(Those reading this may copy and paste this text on their Facebook walls. This will place them under protection of copyright laws. By the present communiqué, I hereby notify Facebook that it is strictly forbidden to disclose, copy, distribute, disseminate, or take any other action against me on the basis of this profile and/or its contents. The aforementioned prohibited actions also apply to employees, students, agents, and/or any staff under Facebook’s direction or control. The content of this profile is private and confidential information. The violation of my privacy is punishable by law (UCC 1 1-308-308 1-103 and the Rome Statute).
Facebook is now an open capital entity. All members are recommended to publish a notice like this, or if you prefer, then you may copy and paste this version. If you do not publish a statement at least once, you will be allowing tacitly the use of elements such as your photos, as well as the information contained in your profile status updates.

POINT #1 (What The Heck Is the "Berner" Convetion?)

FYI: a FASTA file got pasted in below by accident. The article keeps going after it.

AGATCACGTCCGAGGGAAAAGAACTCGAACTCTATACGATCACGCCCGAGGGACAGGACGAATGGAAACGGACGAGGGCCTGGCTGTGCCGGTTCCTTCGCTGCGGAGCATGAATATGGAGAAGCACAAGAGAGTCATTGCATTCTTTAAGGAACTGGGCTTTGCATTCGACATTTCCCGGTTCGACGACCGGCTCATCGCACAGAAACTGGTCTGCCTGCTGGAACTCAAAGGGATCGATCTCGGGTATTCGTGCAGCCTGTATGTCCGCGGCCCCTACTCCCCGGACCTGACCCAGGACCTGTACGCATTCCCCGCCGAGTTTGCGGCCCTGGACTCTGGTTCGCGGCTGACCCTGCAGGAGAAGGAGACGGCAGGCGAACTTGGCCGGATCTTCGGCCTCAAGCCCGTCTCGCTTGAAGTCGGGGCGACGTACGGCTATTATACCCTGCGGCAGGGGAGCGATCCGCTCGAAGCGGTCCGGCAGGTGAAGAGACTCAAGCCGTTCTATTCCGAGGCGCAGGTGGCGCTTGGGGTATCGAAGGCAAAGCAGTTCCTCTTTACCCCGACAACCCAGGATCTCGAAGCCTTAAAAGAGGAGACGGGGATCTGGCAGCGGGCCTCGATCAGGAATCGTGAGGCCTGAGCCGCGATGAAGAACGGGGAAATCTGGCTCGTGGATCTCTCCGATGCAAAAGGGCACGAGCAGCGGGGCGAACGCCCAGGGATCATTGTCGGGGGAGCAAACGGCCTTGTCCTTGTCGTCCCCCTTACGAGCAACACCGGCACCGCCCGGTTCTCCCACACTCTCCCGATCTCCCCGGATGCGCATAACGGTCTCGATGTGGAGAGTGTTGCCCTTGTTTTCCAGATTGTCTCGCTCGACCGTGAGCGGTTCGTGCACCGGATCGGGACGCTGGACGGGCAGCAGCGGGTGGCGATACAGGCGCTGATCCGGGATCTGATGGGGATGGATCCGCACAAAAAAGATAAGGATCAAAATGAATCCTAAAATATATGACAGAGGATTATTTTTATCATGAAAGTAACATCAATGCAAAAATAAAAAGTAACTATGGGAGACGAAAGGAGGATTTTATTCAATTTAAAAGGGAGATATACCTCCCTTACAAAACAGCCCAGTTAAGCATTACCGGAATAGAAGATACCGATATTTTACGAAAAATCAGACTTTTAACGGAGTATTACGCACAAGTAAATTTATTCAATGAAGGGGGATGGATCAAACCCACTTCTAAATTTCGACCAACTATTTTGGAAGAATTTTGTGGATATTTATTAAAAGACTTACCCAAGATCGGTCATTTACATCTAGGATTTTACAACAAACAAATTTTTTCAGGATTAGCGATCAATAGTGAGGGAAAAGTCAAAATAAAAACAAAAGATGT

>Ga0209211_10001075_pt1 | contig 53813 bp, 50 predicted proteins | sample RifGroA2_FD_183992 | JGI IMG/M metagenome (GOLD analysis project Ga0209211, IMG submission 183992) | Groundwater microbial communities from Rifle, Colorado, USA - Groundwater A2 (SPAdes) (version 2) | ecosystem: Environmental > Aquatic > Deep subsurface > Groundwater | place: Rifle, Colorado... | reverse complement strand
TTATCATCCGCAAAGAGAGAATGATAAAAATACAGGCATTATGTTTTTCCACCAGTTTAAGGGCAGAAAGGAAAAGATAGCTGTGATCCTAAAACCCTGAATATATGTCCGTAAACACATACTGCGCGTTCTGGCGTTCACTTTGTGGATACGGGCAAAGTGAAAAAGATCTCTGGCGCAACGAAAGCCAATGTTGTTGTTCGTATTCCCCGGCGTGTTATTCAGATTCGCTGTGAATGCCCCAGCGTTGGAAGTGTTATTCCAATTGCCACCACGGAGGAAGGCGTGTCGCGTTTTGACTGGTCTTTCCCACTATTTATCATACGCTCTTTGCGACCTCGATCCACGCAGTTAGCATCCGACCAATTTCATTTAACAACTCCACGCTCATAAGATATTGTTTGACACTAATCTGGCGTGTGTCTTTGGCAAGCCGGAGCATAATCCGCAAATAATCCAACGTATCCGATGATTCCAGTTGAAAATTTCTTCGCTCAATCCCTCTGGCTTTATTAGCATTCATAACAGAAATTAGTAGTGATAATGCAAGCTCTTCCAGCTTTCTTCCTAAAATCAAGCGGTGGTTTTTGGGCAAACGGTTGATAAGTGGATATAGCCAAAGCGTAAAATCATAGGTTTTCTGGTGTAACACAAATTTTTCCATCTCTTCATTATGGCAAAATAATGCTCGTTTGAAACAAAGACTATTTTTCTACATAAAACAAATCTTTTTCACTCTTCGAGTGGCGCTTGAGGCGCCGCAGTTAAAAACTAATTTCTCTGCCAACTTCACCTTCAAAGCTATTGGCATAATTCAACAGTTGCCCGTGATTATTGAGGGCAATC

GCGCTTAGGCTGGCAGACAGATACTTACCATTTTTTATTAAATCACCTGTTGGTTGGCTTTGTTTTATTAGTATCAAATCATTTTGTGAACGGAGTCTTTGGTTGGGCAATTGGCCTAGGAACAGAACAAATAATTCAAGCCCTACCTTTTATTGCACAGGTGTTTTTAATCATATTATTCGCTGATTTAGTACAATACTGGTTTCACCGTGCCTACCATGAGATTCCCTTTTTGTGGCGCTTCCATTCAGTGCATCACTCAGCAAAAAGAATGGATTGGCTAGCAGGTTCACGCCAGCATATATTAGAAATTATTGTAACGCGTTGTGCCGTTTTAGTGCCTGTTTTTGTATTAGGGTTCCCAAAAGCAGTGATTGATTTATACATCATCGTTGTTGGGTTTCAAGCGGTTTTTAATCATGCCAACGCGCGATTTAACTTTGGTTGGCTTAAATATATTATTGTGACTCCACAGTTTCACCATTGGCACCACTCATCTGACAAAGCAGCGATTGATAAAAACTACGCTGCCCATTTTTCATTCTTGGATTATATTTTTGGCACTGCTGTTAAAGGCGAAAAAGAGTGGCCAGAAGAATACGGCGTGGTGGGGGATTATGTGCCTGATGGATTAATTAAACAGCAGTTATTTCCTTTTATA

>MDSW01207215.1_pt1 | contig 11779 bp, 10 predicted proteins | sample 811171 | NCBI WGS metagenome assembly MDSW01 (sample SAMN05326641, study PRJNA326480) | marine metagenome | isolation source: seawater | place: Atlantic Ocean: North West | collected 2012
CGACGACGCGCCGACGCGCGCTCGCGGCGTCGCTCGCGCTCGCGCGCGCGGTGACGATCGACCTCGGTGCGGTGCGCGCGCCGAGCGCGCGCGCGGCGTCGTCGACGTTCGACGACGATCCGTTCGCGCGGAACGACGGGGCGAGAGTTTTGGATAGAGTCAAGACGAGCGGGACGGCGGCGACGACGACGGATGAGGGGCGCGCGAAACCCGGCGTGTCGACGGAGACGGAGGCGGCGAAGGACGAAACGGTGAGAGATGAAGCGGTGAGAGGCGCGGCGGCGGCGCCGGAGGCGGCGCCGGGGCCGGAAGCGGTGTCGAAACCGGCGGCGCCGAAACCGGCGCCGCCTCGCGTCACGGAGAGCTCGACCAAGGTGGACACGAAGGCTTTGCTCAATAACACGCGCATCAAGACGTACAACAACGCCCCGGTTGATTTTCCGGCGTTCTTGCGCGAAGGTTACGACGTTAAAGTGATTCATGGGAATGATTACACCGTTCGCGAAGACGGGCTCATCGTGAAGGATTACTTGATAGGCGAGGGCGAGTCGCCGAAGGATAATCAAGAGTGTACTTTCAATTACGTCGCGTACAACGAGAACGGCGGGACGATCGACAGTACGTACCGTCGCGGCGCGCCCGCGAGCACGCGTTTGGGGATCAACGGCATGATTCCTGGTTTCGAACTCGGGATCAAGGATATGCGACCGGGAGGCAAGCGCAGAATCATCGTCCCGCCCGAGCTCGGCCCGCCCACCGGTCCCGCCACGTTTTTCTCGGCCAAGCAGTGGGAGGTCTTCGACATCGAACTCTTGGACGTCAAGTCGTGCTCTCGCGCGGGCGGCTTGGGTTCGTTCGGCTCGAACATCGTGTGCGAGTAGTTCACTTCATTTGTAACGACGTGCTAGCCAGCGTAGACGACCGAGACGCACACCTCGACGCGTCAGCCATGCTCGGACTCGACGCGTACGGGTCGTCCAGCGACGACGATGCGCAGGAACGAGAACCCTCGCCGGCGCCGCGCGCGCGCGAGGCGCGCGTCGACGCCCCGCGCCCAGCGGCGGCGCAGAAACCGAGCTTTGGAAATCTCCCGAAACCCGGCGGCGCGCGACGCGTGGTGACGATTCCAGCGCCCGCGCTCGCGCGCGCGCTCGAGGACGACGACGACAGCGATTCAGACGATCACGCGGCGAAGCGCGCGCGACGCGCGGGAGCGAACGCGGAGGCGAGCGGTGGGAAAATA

First and foremost, it's called the "Berne" Convention (B-E-R-N-E), not the "Berner" Convention.  There's no "R" at the end of the word "Berne".  So right off the bat, you already know that this so-called notice can't be too official if they can't even cite to the correct copyright law in the first sentence.

POINT #2 (The UCC Does Not Apply Here):
Next, if you will kindly direct your attention to the last line of the second paragraph, it cites to "UCC 1 1-308-308 1-103."  This is not only substantively incorrect (which we'll get to in a moment) but it is also another typo.  What the original author of this chain mail was trying to cite to was "UCC 1-103" and "UCC 1-308."  These are two sections of the UCC which stands for the Uniform Commercial Code.  It only applies when there is a valid sales contract or commercial transaction between two parties, such as the buying or selling of goods between merchants. Courts rarely apply the UCC outside of the commercial context. See, e.g., DiMario v. Coppola, 10 F. Supp. 2d 213, 233 (E.D.N.Y. 1998) (holding that the UCC does not apply to employment contracts).  In short, the UCC has nothing to do with your relationship to Facebook, let alone your privacy rights or copyright interests.  Putting these words on your Facebook page has about as much legal effect as you declaring that you are officially a resident of the planet Mars. 
UCC Section 1-103 is a general purpose/construction provision of the UCC which in essence simply defines how the UCC is to be construed in your respective state.  In other words, it has nothing to do with Facebook privacy or copyrights.